4. Promote a knowledgeable financial support ecosystem – a shortage of professional training, education and collaborative exploration on topics related to sustainable finance is causing a critical proficiency gap.
  5. Embed climate-related risk into monitoring, regulation and supervision of Canada’s financial system. 

Pillar III: Developing and scaling market structures and financial products that could offer transformative economic benefit to Canada in building a low-emissions, climate-smart future.

  1. Expand Canada’s green fixed income market, and set a global standard for transition-oriented financing. 
  2. Promote sustainable investment as ‘business as usual’ within Canada’s asset management community.
  3.  Define Canada’s clean technology market advantage and financing strategy.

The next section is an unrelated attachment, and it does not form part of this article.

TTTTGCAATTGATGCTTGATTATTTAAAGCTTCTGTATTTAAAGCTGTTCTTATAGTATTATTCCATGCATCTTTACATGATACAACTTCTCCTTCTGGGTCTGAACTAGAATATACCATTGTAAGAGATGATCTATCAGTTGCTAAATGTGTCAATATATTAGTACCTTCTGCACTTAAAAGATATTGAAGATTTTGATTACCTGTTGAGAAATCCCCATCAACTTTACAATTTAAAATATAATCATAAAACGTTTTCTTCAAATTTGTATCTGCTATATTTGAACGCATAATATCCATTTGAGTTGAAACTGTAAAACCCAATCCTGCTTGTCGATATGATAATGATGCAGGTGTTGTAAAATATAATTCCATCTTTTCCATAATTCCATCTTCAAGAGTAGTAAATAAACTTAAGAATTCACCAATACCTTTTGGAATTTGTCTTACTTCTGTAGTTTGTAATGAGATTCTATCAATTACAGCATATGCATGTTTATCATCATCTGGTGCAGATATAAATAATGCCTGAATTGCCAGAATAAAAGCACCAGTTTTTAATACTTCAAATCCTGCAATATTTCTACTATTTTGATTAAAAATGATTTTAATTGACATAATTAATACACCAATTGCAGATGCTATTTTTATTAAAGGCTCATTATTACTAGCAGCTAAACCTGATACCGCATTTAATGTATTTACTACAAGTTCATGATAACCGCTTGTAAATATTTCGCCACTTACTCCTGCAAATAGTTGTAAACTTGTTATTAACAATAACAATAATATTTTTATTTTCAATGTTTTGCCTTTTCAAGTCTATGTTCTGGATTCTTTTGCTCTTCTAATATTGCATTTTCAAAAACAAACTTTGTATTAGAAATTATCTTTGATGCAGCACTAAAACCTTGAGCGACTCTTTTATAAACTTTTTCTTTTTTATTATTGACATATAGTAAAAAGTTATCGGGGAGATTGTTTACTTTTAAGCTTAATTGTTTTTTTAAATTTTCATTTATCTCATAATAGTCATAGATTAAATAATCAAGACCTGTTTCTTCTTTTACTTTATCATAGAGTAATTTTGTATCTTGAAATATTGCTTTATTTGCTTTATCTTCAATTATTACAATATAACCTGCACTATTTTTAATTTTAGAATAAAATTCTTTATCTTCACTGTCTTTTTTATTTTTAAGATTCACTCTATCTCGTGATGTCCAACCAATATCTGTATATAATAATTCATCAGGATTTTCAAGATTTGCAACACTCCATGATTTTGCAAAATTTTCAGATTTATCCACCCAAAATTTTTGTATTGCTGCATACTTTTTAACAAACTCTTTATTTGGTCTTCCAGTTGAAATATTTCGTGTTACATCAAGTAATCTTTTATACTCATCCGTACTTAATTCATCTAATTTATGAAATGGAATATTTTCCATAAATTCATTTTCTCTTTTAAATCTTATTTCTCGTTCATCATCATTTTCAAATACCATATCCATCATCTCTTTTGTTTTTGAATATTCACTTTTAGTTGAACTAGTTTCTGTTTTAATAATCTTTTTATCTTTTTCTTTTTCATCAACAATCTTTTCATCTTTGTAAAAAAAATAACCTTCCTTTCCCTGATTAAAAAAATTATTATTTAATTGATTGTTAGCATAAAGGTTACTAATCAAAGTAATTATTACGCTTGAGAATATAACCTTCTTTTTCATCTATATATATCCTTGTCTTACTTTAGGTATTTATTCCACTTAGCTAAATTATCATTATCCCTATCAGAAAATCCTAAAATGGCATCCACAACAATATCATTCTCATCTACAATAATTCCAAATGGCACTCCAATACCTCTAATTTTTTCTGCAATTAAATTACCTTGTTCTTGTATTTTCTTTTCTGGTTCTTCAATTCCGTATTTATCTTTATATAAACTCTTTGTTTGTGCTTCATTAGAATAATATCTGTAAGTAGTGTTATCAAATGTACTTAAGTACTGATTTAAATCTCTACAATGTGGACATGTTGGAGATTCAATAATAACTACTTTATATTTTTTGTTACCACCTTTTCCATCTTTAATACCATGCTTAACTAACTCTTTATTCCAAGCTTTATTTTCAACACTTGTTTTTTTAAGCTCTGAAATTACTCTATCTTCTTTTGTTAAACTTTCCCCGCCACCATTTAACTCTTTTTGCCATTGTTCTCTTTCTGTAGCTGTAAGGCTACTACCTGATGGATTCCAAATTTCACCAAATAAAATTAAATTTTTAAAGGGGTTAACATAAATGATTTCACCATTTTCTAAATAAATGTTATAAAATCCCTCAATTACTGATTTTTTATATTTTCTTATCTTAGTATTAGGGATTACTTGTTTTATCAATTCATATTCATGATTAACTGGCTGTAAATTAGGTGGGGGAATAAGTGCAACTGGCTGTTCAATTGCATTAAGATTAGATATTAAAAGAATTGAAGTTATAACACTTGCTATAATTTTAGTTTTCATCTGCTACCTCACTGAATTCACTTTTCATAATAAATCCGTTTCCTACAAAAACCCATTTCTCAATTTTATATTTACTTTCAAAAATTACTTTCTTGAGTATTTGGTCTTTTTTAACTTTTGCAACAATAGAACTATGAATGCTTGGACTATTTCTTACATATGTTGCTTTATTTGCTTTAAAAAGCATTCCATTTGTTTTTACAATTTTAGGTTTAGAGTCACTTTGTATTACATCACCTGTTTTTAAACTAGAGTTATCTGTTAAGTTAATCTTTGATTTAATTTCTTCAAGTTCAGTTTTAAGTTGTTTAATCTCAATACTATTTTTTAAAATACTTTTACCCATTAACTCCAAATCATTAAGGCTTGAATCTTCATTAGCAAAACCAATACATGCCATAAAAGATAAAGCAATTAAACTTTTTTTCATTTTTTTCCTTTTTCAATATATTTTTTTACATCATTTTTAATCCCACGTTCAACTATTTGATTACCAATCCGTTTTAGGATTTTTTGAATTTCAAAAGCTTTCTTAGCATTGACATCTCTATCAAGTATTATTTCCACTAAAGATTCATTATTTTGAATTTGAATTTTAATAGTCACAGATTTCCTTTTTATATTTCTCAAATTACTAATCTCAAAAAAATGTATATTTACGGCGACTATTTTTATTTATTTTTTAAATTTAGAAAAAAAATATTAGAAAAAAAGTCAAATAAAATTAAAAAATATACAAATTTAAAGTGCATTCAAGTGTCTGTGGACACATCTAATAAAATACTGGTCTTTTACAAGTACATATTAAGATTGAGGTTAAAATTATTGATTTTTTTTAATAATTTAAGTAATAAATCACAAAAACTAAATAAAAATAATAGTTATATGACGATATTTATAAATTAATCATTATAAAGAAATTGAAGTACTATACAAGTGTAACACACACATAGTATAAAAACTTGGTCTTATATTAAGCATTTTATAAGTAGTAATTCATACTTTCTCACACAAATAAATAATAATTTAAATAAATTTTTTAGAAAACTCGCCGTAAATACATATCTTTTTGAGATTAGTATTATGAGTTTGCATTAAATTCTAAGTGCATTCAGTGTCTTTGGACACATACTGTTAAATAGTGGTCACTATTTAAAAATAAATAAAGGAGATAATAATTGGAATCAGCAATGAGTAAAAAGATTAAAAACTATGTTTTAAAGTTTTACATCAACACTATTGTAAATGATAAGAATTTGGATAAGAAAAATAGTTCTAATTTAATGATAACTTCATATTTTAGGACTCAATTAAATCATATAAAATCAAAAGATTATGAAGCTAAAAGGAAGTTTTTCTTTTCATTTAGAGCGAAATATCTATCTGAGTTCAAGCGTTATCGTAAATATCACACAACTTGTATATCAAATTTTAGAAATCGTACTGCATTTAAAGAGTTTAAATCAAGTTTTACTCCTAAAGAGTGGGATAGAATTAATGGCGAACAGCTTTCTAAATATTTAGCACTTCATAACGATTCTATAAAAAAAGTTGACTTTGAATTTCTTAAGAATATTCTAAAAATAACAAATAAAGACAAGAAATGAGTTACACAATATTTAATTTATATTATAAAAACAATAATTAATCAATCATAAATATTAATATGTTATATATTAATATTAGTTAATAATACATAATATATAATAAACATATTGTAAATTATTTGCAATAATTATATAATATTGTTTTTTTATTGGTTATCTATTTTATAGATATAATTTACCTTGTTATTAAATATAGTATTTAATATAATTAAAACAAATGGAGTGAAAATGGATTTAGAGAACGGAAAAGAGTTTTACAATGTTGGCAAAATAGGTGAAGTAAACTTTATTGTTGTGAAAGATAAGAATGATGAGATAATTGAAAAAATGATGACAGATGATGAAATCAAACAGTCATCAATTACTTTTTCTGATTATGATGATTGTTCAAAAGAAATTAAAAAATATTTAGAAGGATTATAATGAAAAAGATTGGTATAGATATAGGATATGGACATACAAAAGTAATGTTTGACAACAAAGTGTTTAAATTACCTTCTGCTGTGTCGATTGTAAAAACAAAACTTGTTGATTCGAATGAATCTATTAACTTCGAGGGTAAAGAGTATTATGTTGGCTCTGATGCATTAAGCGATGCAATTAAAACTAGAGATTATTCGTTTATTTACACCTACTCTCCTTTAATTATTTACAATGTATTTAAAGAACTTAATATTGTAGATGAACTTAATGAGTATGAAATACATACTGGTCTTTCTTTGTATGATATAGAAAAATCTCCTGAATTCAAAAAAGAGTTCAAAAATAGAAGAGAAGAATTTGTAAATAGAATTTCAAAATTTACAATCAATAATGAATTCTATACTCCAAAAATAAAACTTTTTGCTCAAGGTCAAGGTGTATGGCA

4. Support Canada’s Oil and Natural Gas industry in building a low-emissions, globally competitive future.
  5. Accelerate the development of a vibrant private building retrofit market.
  6. Align Canada’s infrastructure strategy with its long-term sustainable growth objectives and leverage private capital in its delivery.
  7. Engage institutional investors in the financing of Canada’s electricity grid of the future

(For the full detailed report click here)

The expert panel believes that “Canada has the financial expertise, technological capacity and resource wealth to emerge as a “global leader in climate-smart economic growth.” But they point out that it is more than just an opportunity, it is an imperative. Canada is competing with international companies in a race to supply the world with low-cost clean energy solutions and low-emissions natural resources. Through innovation and investment this can be a Canadian standard that we are all proud of. It is environmentally sensitive, socially responsible, and low cost – but in order to achieve this we must allocate capital and investments accordingly.  Investors are looking to greener shores and without an accelerated push, Canada will become less and less competitive on the world stage.